Monday, May 19, 2008

Digital Mode of the Week: PACTOR

PACTOR® (from Latin "the mediator," also a possible play on PACket plus amTOR) was developed by German hams in the early 1990s. It was originally intended to deal with the limitations of packet radio and AMTOR over noisy and fading HF circuits. It has become something of a de facto standard for HF e-mail systems, not only in amateur bands but also in commercial networks used by ships at sea and by nongovernmental organizations working in isolated areas.

PACTOR was originally based on the clever idea of using the good features of HF packet (robust error checking) and of AMTOR/SITOR (tight sync, short packet lengths), while eliminating the bad ones. The data bursts are longer than SITOR's, greatly reducing the timing demands on equipment. The protocol is better suited to HF than AX.25 packet, meaning fewer retries. Much of the time, PACTOR outperforms both modes in real-world band conditions.

The original mode is called PACTOR-I (Roman numeral one). The company has been speeding it up and adding features ever since, to the point where PACTOR-I is now rather slow and primitive by comparison.

PACTOR-I is a half-duplex, synchronous, ARQ mode which uses connections. The initiating station operates in "master" mode, while the called station is the "slave." Stations then take turns as information sending and receiving stations. The receiving station does a Cyclic Redundancy Check (CRC) on the packets, and transmits a brief ACK/NAK Control Signal (CS). In order to speed things up, a system called "memory ARQ" is used to compare packets and reduce repetition. In the original SCS equipment, this feature used an extremely clever analog algorithm.

There is also a PACTOR-I FEC mode. This does not use connections, but something resembling the "unproto" mode in packet. Frames are repeated and padded out with character 21 if nothing is in the send buffer.

PACTOR-I packet lengths are 96 bits in the slow mode (100 baud) and 192 at 200 baud. The modems are able to choose the appropriate data rate based on error responses from the receiver. PACTOR uses online data compression to further speed up throughput. Text is ASCII using Huffman coding (which prints as garbage unless decoded), falling back to straight ASCII when necessary or for calling.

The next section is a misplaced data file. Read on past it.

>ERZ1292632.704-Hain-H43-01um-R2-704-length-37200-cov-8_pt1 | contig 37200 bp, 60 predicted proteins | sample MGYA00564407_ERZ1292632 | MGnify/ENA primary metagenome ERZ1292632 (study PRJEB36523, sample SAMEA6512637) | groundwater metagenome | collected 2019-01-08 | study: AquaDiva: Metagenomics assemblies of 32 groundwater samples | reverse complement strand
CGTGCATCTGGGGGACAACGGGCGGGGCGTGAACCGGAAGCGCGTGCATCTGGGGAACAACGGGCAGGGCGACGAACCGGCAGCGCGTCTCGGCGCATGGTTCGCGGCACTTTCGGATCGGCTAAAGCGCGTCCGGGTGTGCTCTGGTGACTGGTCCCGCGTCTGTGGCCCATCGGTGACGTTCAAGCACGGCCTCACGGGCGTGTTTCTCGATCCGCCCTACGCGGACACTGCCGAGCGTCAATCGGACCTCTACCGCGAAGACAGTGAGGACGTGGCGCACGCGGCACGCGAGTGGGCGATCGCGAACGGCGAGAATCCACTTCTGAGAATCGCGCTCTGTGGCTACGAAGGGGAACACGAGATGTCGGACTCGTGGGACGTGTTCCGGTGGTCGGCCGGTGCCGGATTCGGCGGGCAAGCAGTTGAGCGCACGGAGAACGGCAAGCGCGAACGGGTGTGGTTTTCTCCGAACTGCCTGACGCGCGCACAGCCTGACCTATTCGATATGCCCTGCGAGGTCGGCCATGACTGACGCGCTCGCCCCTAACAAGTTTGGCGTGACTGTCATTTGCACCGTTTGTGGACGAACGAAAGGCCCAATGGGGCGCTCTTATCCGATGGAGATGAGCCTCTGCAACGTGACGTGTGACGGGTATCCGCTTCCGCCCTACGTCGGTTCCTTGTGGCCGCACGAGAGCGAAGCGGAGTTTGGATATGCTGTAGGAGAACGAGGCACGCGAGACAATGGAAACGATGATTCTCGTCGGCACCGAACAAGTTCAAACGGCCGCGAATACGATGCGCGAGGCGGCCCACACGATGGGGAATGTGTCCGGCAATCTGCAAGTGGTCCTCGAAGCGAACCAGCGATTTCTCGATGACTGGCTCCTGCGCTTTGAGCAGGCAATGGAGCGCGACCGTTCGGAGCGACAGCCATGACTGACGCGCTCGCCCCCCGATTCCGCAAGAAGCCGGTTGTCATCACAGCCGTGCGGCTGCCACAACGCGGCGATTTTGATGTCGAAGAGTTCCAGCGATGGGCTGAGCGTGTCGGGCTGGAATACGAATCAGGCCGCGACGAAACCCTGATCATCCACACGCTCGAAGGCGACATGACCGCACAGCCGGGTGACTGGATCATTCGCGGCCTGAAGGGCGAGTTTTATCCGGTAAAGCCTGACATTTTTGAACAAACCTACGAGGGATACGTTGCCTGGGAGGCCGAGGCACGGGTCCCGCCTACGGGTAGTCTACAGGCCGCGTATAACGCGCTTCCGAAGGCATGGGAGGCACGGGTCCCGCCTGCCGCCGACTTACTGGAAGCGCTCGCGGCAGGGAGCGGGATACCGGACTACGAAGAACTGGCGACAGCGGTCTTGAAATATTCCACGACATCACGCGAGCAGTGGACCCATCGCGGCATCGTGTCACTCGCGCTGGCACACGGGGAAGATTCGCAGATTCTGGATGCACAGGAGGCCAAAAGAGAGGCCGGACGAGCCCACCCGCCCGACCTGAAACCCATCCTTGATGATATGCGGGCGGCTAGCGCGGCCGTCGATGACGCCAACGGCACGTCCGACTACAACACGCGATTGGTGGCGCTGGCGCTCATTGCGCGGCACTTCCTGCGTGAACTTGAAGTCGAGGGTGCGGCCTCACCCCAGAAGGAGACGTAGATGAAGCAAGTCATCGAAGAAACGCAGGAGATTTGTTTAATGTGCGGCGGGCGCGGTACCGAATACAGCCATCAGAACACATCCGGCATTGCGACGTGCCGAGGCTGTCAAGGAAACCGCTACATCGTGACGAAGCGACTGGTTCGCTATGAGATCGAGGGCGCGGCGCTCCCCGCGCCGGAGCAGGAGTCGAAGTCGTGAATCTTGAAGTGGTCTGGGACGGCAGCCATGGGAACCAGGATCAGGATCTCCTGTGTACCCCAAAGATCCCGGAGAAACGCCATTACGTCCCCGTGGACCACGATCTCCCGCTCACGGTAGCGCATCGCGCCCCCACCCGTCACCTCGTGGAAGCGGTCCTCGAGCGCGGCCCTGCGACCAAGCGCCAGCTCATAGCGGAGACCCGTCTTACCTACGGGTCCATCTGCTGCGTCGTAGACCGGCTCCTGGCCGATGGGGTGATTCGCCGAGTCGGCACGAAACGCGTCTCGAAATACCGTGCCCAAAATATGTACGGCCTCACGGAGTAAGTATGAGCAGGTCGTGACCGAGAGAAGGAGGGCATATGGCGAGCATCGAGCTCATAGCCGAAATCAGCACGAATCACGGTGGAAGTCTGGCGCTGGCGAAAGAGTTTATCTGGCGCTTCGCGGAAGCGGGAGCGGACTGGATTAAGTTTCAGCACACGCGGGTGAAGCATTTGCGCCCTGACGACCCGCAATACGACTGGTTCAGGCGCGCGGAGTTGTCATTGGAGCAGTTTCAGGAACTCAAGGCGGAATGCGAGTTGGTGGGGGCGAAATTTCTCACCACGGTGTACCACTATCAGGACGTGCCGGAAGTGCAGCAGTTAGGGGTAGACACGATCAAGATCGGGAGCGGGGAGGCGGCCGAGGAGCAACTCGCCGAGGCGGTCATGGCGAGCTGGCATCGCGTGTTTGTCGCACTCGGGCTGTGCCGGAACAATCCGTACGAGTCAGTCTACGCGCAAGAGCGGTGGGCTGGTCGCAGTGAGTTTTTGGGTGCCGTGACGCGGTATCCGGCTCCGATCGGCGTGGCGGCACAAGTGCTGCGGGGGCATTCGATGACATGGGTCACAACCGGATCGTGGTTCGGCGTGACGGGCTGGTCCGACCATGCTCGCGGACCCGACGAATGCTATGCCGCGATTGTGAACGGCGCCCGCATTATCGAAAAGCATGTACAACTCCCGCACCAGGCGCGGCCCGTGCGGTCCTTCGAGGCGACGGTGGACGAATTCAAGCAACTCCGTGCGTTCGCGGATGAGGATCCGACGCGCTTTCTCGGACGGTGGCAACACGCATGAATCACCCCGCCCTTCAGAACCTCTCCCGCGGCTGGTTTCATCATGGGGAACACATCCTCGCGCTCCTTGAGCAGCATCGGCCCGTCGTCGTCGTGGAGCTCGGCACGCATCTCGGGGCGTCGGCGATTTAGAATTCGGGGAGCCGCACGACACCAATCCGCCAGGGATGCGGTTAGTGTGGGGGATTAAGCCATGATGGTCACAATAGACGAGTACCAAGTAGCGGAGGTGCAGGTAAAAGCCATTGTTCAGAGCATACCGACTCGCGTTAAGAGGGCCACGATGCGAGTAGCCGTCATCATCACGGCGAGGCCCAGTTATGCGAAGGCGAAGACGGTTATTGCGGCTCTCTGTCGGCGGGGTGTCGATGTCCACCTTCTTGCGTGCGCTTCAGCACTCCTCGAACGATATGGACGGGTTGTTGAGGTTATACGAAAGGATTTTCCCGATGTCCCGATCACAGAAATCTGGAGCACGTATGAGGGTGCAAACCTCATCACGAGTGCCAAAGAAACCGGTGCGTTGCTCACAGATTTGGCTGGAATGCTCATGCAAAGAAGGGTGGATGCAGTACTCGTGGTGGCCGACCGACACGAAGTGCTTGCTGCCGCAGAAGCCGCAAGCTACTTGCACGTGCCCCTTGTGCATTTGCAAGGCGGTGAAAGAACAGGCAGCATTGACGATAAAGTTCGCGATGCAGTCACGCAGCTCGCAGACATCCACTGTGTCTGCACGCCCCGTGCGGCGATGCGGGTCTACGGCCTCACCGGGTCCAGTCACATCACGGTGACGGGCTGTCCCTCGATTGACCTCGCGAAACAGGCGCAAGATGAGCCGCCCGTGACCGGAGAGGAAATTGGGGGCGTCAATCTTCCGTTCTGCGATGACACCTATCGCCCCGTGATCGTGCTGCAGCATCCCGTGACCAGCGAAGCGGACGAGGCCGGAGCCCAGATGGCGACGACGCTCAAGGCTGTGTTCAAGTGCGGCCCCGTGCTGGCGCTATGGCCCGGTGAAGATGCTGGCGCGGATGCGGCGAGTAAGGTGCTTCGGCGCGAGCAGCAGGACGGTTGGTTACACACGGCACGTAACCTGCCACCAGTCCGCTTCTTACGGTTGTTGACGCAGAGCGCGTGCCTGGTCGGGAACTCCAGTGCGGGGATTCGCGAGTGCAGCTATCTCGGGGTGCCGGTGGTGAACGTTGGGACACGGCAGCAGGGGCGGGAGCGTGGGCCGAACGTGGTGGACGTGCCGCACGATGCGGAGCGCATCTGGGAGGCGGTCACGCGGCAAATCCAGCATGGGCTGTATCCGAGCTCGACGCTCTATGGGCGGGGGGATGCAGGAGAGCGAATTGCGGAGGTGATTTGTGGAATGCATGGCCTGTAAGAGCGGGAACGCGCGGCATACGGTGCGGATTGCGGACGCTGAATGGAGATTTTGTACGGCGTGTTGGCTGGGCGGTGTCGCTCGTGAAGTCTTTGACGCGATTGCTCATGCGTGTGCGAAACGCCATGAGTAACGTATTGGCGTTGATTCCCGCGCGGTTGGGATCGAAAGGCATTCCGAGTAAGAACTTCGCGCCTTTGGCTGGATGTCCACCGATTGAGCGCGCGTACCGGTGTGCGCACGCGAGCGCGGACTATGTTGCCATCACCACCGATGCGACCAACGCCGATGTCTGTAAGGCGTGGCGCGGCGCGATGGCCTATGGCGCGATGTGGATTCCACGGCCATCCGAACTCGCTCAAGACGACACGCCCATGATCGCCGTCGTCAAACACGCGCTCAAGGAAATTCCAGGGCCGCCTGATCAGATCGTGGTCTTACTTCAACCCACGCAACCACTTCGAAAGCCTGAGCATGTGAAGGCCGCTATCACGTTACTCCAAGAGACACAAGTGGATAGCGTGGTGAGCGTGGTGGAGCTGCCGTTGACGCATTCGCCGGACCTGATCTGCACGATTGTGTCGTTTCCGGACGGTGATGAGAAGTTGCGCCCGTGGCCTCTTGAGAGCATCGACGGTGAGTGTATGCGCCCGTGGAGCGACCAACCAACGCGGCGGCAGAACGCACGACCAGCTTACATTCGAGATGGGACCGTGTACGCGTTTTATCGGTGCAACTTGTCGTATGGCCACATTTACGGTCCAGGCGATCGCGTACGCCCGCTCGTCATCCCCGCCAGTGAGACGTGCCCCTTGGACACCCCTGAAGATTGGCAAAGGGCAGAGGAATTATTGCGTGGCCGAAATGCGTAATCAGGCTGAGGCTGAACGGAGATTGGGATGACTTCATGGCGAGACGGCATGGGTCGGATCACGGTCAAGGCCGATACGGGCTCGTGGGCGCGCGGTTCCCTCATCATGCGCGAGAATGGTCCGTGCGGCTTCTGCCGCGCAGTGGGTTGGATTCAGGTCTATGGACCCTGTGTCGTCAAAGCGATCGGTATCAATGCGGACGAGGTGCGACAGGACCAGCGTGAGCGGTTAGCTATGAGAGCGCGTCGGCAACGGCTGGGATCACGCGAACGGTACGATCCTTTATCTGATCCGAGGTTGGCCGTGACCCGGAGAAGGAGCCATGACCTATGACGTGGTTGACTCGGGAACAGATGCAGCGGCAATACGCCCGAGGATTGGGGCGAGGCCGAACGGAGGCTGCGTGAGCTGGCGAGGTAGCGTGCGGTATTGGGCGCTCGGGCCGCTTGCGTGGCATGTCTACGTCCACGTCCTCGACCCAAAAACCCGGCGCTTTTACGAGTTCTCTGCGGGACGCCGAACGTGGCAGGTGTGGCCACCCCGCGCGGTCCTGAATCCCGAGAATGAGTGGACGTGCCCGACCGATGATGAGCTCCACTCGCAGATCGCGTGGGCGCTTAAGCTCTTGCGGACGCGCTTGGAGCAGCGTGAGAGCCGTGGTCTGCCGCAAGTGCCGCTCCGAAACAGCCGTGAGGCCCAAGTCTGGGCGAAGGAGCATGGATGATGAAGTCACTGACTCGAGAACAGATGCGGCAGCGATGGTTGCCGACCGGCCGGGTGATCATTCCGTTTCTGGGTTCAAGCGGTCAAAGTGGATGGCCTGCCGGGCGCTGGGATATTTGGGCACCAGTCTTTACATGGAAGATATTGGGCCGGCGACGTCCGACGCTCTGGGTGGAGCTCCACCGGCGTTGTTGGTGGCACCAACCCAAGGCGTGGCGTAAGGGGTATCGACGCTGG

PACTOR-I modulation is frequency-shift keying (FSK/AFSK), 200-Hertz shift. Like packet, the bits are in the state transitions, so it can be successfully tuned in either USB or LSB without changing polarity. For this reason, amateur mailboxes often list PACTOR frequencies by their center of intelligence, between the two original FSK tones, which then are +/- 100 Hz. LSB dial/window reading will then be the center frequency plus the audio center of your modem or software. On USB, you subtract the audio center.

PACTOR-I has been released for use in any 3rd party products, including modems and multimode sound card programs. It can be considered a standard. Everything else, however, remains completely proprietary to SCS, the German company started by PACTOR's inventors, or its licensees. The company has also worked with large commercial networks such as Globe Wireless to adapt PACTOR into even more proprietary modes.

SCS modems are high-end products for professional use, and they are priced accordingly. There has been some criticism from hams that these prices are a bit out of reach for amateurs. SCS has answered with a simplified PACTOR modem, the PTC-IIex, that lists for "only" 614 Euros as opposed to 1025 Euros for the full-featured version. Of course, either of these prices is a steal compared to the staggeringly expensive WAVECOM and HOKA multimode packages that will do all PACTOR's modes.

Out in the real world, PACTOR-I is used mostly for calling. Some people are still reporting traffic in it, but otherwise you'll be able to tell it's PACTOR and grab a callsign or two, then things will get weird in a hurry as the modems adapt. They'll start to switch quickly through a truly bewildering number of highly advanced modes that remain available only in boxes made or licensed by SCS.

PACTOR-II adds several more compression and coding features, and switches the modem to differential phase-shift keying (DPSK) to save spectrum. The sound changes from the well known lazy brrrrrrp brrrrrrp brrrrrrp to various hisses and buzzes usually otherwise heard in advanced military modes. Throughput increases from 100/200 baud to a best case 1200 bits/sec using compression.

The current hot setup is PACTOR-III, which adds yet more features to the firmware in existing SCS modems. Users can try these features for 20 connects, then a license is required. This one goes at a screaming best case throughput of 5200 bits/sec, though in doing so it becomes very wide indeed (2.4 kHz), with 18 tones and a physical bitrate of 3600/sec.

Here's a list of PACTOR modulations:

FSK, 200 Hz, 100/200 baud

PACTOR-II (uncompressed)
2 tone DBPSK, 200 b/s physical, 100 b/s throughput
2 tone DQPSK, 400 b/s, 200
2 tone 8-DPSK, 600 b/s, 400
2 tone 16-DPSK, 800 b/s, 700

PACTOR-III (uncompressed)
2 tones, 200 b/s physical, 76.8 net data rate
6 tones, 600 b/s, 247.5
14 tones, 1400 b/s, 588.8
16 tones, 3200 b/s, 2039.5
18 tones, 3600 b/s, 2722.1

Pactor-III also has many submodes depending on various combinations of tones and DBPSK vs DQPSK.

In all modems, the maximum speed level can be set by the user.

Legal note: PACTOR® is a registered trademark of SCS, Germany.